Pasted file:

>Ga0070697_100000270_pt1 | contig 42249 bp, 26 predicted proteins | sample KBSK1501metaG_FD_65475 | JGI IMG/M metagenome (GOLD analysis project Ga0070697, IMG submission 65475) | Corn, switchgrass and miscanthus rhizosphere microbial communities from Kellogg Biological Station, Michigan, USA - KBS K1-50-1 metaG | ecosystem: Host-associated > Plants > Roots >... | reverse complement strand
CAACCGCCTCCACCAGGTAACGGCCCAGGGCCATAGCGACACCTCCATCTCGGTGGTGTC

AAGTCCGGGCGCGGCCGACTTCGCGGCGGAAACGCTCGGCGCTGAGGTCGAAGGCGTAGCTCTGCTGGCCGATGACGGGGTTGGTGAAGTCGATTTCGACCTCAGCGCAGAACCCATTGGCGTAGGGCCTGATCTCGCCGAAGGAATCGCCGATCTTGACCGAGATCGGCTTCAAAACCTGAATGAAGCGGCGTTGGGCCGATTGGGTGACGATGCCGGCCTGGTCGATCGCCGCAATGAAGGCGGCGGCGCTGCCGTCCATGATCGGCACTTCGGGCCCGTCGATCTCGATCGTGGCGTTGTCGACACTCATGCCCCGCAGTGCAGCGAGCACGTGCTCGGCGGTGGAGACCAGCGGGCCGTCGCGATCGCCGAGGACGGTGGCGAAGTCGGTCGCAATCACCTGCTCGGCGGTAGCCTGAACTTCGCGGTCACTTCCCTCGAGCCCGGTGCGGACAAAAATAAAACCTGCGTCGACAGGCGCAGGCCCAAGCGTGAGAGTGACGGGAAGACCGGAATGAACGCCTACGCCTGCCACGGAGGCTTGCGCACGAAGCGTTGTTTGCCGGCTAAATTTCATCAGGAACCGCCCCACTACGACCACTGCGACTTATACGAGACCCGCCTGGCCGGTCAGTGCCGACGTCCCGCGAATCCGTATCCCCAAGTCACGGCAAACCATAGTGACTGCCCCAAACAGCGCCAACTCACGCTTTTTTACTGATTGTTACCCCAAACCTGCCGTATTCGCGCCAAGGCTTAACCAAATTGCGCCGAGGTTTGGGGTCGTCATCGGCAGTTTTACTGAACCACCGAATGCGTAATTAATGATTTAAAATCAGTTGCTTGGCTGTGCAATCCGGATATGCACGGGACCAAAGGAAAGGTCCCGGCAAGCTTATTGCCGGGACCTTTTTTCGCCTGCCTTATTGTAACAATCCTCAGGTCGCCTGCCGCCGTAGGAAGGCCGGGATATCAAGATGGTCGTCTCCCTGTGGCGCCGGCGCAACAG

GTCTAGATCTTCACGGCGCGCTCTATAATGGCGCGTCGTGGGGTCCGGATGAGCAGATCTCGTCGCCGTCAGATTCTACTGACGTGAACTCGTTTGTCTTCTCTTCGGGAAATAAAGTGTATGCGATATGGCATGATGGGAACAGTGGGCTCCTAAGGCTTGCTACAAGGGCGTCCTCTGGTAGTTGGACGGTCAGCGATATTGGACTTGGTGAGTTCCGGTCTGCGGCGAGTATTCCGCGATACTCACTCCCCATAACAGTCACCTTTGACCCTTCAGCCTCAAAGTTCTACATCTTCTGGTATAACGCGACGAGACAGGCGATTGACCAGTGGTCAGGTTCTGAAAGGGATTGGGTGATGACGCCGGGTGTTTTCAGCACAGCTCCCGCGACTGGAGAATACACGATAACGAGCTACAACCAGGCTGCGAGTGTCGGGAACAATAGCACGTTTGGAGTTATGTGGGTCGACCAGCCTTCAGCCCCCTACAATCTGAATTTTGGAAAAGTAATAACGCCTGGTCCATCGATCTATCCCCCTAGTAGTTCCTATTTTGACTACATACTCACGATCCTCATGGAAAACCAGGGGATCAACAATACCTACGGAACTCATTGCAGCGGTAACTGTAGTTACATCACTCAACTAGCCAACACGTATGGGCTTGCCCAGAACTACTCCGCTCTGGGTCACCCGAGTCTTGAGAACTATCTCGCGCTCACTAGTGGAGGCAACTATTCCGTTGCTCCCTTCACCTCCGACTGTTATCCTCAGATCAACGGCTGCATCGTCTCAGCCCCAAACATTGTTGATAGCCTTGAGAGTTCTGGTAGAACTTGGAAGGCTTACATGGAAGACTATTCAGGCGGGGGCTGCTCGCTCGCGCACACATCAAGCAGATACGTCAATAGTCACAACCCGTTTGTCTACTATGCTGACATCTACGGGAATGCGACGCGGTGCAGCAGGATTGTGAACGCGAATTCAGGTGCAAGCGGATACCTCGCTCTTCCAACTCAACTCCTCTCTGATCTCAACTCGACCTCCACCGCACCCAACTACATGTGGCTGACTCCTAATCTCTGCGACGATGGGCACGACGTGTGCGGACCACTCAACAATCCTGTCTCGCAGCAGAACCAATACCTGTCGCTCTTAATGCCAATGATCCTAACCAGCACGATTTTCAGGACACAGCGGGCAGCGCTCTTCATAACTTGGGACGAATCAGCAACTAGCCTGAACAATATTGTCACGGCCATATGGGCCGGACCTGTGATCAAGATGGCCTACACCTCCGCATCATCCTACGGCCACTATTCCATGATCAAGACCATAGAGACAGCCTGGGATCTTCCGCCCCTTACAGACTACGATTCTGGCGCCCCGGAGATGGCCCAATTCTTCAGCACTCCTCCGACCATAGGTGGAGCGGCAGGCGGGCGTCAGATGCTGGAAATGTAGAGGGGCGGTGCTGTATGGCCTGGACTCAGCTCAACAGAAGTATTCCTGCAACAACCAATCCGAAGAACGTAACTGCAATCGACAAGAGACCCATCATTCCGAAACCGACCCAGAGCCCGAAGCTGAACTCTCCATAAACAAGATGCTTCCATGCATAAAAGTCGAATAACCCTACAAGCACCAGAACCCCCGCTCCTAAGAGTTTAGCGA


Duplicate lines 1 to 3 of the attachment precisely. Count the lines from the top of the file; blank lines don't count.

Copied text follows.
>Ga0070697_100000270_pt1 | contig 42249 bp, 26 predicted proteins | sample KBSK1501metaG_FD_65475 | JGI IMG/M metagenome (GOLD analysis project Ga0070697, IMG submission 65475) | Corn, switchgrass and miscanthus rhizosphere microbial communities from Kellogg Biological Station, Michigan, USA - KBS K1-50-1 metaG | ecosystem: Host-associated > Plants > Roots >... | reverse complement strand
CAACCGCCTCCACCAGGTAACGGCCCAGGGCCATAGCGACACCTCCATCTCGGTGGTGTC

AAGTCCGGGCGCGGCCGACTTCGCGGCGGAAACGCTCGGCGCTGAGGTCGAAGGCGTAGCTCTGCTGGCCGATGACGGGGTTGGTGAAGTCGATTTCGACCTCAGCGCAGAACCCATTGGCGTAGGGCCTGATCTCGCCGAAGGAATCGCCGATCTTGACCGAGATCGGCTTCAAAACCTGAATGAAGCGGCGTTGGGCCGATTGGGTGACGATGCCGGCCTGGTCGATCGCCGCAATGAAGGCGGCGGCGCTGCCGTCCATGATCGGCACTTCGGGCCCGTCGATCTCGATCGTGGCGTTGTCGACACTCATGCCCCGCAGTGCAGCGAGCACGTGCTCGGCGGTGGAGACCAGCGGGCCGTCGCGATCGCCGAGGACGGTGGCGAAGTCGGTCGCAATCACCTGCTCGGCGGTAGCCTGAACTTCGCGGTCACTTCCCTCGAGCCCGGTGCGGACAAAAATAAAACCTGCGTCGACAGGCGCAGGCCCAAGCGTGAGAGTGACGGGAAGACCGGAATGAACGCCTACGCCTGCCACGGAGGCTTGCGCACGAAGCGTTGTTTGCCGGCTAAATTTCATCAGGAACCGCCCCACTACGACCACTGCGACTTATACGAGACCCGCCTGGCCGGTCAGTGCCGACGTCCCGCGAATCCGTATCCCCAAGTCACGGCAAACCATAGTGACTGCCCCAAACAGCGCCAACTCACGCTTTTTTACTGATTGTTACCCCAAACCTGCCGTATTCGCGCCAAGGCTTAACCAAATTGCGCCGAGGTTTGGGGTCGTCATCGGCAGTTTTACTGAACCACCGAATGCGTAATTAATGATTTAAAATCAGTTGCTTGGCTGTGCAATCCGGATATGCACGGGACCAAAGGAAAGGTCCCGGCAAGCTTATTGCCGGGACCTTTTTTCGCCTGCCTTATTGTAACAATCCTCAGGTCGCCTGCCGCCGTAGGAAGGCCGGGATATCAAGATGGTCGTCTCCCTGTGGCGCCGGCGCAACAG